The resolution advantage of the Sony A99 II implies greater flexibility for cropping images or the possibility to print larger pictures. The maximum print size of the A99 II for good quality output (200 dots per inch) amounts to 39.8 x 26.5 inches or 101 x 67.4 cm, for very good quality (250 dpi) 31.8 x 21.2 inches or 80.8 x 53.9 cm, and for excellent quality (300 dpi) 26.5 x 17.7 inches or 67.3 x 44.9 cm. The corresponding values for the Canon G1 X Mark II are 20.8 x 15.6 inches or 52.8 x 39.6 cm for good quality, 16.6 x 12.5 inches or 42.3 x 31.7 cm for very good quality, and 13.9 x 10.4 inches or 35.2 x 26.4 cm for excellent quality prints.
The A99 II has on-sensor phase detect pixels, which results in fast and reliable autofocus acquisition even during live view operation.
The Canon PowerShot G1 X Mark II has a native sensitivity range from ISO 100 to ISO 12800. The corresponding ISO settings for the Sony Alpha ALT-A99 II are ISO 100 to ISO 25600, with the possibility to increase the ISO range to 50-25600.
For many cameras, data on sensor performance has been reported by DXO Mark. This service assesses and scores the color depth ("DXO Portrait"), dynamic range ("DXO Landscape"), and low-light sensitivity ("DXO Sports") of camera sensors, and also publishes an overall camera score. Of the two cameras under consideration, the A99 II offers substantially better image quality than the G1X Mark II (overall score 34 points higher). The advantage is based on 3.9 bits higher color depth, 2.6 EV in additional dynamic range, and 2 stops in additional low light sensitivity. The following table provides an overview of the physical sensor characteristics, as well as the sensor quality measurements for a selection of comparators.
| DXO |
|1.||Canon G1 X Mark II||1.5-inch||13.0||4160||3120||1080/30p||21.5||10.8||581||58|
|2.||Sony A99 II||Full Frame||42.2||7952||5304||4K/30p||25.4||13.4||2317||92|
|3.||Canon 5DS R||Full Frame||50.3||8688||5792||1080/30p||24.6||12.4||2308||86|
|9.||Canon G1 X||1.5-inch||14.2||4352||3264||1080/24p||21.7||10.8||644||60|
|12.||Nikon D850||Full Frame||45.4||8256||5504||4K/30p||26.4||14.8||2660||100|
|13.||Olympus Stylus 1||1/1.7||11.8||3968||2976||1080/30p||20.7||11.6||179||51|
|14.||Panasonic LX100||Four Thirds||12.7||4112||3088||4K/30p||22.3||12.5||553||67|
|15.||Sony A7R II||Full Frame||42.2||7952||5304||4K/30p||26.0||13.9||3434||98|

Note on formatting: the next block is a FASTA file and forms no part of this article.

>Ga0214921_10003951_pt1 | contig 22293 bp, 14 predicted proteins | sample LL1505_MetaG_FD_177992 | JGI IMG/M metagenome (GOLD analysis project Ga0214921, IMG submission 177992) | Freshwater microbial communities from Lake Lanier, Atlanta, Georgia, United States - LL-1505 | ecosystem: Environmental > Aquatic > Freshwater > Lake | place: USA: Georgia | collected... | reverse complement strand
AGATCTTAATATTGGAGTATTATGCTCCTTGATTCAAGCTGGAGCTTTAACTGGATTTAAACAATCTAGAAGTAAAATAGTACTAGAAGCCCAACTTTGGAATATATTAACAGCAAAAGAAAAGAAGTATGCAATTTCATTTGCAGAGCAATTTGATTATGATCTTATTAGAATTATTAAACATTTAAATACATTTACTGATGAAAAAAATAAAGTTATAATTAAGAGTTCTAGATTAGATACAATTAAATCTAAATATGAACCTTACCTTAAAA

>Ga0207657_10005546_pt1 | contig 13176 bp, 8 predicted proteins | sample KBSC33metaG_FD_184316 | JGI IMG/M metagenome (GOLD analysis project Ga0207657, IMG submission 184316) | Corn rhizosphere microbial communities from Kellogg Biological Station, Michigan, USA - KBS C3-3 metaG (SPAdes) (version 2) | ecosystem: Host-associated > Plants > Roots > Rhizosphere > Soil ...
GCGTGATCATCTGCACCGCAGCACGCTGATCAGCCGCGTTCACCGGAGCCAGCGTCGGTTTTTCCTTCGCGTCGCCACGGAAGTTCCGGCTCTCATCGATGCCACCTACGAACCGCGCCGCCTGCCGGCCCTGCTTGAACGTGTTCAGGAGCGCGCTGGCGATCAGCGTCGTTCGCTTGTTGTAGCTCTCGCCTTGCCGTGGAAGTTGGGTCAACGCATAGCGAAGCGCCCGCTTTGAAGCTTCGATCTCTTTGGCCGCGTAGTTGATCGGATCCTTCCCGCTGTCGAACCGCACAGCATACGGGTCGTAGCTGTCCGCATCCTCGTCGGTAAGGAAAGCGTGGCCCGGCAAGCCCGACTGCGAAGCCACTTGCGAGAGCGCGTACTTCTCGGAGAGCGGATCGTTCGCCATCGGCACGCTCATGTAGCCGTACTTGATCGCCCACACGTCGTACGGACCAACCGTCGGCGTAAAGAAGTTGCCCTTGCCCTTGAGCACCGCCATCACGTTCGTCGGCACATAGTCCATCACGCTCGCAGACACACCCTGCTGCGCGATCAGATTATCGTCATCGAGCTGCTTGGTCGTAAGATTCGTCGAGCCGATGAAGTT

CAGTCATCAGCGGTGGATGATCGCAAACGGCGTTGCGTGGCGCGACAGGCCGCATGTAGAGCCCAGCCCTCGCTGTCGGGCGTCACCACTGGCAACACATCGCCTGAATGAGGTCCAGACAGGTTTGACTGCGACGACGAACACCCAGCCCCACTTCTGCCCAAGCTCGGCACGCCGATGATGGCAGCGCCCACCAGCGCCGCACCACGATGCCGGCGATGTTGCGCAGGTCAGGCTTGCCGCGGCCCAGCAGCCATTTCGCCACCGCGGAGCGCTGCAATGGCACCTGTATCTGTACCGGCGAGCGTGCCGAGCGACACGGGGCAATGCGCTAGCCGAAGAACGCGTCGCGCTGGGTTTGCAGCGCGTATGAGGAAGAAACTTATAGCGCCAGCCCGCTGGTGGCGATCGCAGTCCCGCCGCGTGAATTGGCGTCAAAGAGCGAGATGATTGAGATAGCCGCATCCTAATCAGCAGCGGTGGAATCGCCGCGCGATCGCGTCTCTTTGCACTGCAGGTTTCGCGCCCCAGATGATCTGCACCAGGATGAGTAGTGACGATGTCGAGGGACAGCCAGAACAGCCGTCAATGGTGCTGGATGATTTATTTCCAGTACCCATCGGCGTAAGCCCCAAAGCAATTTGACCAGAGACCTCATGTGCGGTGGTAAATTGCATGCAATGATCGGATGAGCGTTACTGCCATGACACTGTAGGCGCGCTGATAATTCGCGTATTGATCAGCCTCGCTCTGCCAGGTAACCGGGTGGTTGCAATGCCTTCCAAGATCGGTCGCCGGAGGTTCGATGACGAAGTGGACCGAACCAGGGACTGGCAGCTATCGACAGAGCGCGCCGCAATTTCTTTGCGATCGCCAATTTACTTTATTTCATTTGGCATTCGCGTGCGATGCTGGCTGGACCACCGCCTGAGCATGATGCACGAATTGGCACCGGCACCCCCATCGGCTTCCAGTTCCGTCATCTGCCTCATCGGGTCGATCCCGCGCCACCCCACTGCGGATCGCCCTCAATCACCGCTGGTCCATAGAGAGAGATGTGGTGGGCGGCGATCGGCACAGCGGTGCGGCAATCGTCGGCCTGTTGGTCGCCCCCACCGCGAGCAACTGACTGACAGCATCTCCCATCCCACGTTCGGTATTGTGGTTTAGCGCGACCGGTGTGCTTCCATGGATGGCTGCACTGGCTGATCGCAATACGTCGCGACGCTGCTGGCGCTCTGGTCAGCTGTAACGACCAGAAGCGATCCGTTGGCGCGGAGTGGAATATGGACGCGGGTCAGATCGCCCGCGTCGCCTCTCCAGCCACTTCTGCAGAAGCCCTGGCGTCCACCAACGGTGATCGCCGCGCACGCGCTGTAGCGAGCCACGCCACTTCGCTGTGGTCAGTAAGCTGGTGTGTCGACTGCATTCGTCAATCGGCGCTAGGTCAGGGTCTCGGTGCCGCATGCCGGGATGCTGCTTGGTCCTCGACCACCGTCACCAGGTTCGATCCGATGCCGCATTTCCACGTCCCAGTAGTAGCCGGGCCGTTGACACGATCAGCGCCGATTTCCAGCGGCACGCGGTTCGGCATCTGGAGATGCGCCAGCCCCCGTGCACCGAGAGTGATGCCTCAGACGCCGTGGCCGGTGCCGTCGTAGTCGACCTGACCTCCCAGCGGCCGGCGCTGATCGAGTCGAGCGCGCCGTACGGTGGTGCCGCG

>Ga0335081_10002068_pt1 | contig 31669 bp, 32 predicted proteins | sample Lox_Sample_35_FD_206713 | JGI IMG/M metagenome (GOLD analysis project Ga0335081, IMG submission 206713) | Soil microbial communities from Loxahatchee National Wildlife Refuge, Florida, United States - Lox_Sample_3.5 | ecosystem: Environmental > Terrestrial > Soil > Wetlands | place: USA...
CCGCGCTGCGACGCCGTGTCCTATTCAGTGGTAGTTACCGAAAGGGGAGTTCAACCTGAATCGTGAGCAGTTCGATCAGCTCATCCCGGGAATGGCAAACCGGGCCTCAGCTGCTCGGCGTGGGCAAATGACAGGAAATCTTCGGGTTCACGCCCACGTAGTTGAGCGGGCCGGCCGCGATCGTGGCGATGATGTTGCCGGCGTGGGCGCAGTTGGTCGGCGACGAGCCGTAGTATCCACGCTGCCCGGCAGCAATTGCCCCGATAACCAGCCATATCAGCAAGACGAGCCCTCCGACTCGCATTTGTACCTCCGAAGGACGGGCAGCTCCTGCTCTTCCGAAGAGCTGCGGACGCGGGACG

|16.||Sony A7S II||Full Frame||12.0||4240||2832||4K/30p||23.6||13.3||2993||85|
|17.||Sony A99||Full Frame||24.0||6000||4000||1080/60p||25.0||14.0||1555||89|
Many modern cameras are not only capable of taking still images, but also of capturing video footage. Both cameras under consideration are equipped with sensors that have a sufficiently high read-out speed for moving images, but the A99 II provides a better video resolution than the G1X Mark II. It can shoot movie footage at 4K/30p, while the Canon is limited to 1080/30p.
Beyond body and sensor, cameras can and do differ across a range of features. For example, the A99 II has an electronic viewfinder (2400k dots), which can be very helpful when shooting in bright sunlight. In contrast, the G1X Mark II relies on live view and the rear LCD for framing. That said, the G1X Mark II can be equipped with an optional viewfinder – the EVF-DC1. The adjacent table lists some of the other core features of the Canon G1 X Mark II and Sony A99 II along with similar information for a selection of comparators.
|1.||Canon G1 X Mark II||optional||n||3.0||1040||tilting||Y||1/4000s||5.2||Y||Y|
|2.||Sony A99 II||2400||Y||3.0||1229||full-flex||n||1/8000s||12.0||n||Y|
|3.||Canon 5DS R||optical||Y||3.2||1040||fixed||n||1/8000s||5.0||n||n|
|9.||Canon G1 X||optical||n||3.0||922||Swivel||n||1/4000s||1.9||Y||Y|
|13.||Olympus Stylus 1||1440||n||3.0||1040||tilting||Y||1/2000s||7.0||Y||Y|
|15.||Sony A7R II||2400||n||3.0||1229||tilting||n||1/8000s||5.0||n||Y|
|16.||Sony A7S II||2400||n||3.0||1229||tilting||n||1/8000s||5.0||n||Y|
One difference between the cameras concerns the presence of an on-board flash. The G1X Mark II has one, while the A99 II does not. While the built-in flash of the G1X Mark II is not very powerful, it can at times be useful as a fill-in light.Both cameras have an articulated rear screen that can be turned to be front-facing. This feature will be particularly appreciated by vloggers and photographers who are interested in taking selfies.
The Canon G1 X Mark II has an intervalometer built-in. This enables the photographer to capture time lapse sequences, such as flower blooming, a sunset or moon rise, without purchasing an external camera trigger and related software.
The G1X Mark II writes its imaging data to SDXC cards, while the A99 II uses SDXC or Memory Stick PRO Duo cards. The A99 II features dual card slots, which can be very useful in case a memory card fails. In contrast, the G1X Mark II only has one slot. Both cameras can use UHS-I cards, which provide for Ultra High Speed data transfer of up to 104 MB/s.
For some imaging applications, the extent to which a camera can communicate with its environment can be an important aspect in the camera decision process. The table below provides an overview of the connectivity of the Canon PowerShot G1 X Mark II and Sony Alpha ALT-A99 II and, in particular, the interfaces the cameras (and selected comparators) provide for accessory control and data transfer.
| WiFi |
| NFC |
|1.||Canon G1 X Mark II||Y||stereo||mono||-||-||mini||2.0||Y||Y||-|
|2.||Sony A99 II||Y||stereo||mono||Y||Y||micro||2.0||Y||Y||Y|
|3.||Canon 5DS R||Y||mono||mono||Y||-||mini||3.0||-||-||-|